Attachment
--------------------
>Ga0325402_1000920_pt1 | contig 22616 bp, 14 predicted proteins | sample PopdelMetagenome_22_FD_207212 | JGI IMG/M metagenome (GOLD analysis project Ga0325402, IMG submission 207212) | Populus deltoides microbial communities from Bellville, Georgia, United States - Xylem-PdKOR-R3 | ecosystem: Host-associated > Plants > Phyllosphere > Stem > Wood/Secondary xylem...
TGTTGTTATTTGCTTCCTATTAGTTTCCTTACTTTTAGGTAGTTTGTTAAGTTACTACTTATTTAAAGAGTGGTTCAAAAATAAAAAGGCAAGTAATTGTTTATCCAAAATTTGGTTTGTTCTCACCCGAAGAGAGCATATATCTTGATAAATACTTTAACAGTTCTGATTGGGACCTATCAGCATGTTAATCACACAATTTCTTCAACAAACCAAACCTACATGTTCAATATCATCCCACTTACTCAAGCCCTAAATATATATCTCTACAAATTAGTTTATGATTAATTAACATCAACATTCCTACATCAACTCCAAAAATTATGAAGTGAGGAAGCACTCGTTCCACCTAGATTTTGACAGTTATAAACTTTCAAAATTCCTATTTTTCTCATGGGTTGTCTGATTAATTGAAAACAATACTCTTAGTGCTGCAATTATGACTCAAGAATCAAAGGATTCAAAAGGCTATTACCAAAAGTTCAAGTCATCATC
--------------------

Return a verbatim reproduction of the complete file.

>Ga0325402_1000920_pt1 | contig 22616 bp, 14 predicted proteins | sample PopdelMetagenome_22_FD_207212 | JGI IMG/M metagenome (GOLD analysis project Ga0325402, IMG submission 207212) | Populus deltoides microbial communities from Bellville, Georgia, United States - Xylem-PdKOR-R3 | ecosystem: Host-associated > Plants > Phyllosphere > Stem > Wood/Secondary xylem...
TGTTGTTATTTGCTTCCTATTAGTTTCCTTACTTTTAGGTAGTTTGTTAAGTTACTACTTATTTAAAGAGTGGTTCAAAAATAAAAAGGCAAGTAATTGTTTATCCAAAATTTGGTTTGTTCTCACCCGAAGAGAGCATATATCTTGATAAATACTTTAACAGTTCTGATTGGGACCTATCAGCATGTTAATCACACAATTTCTTCAACAAACCAAACCTACATGTTCAATATCATCCCACTTACTCAAGCCCTAAATATATATCTCTACAAATTAGTTTATGATTAATTAACATCAACATTCCTACATCAACTCCAAAAATTATGAAGTGAGGAAGCACTCGTTCCACCTAGATTTTGACAGTTATAAACTTTCAAAATTCCTATTTTTCTCATGGGTTGTCTGATTAATTGAAAACAATACTCTTAGTGCTGCAATTATGACTCAAGAATCAAAGGATTCAAAAGGCTATTACCAAAAGTTCAAGTCATCATC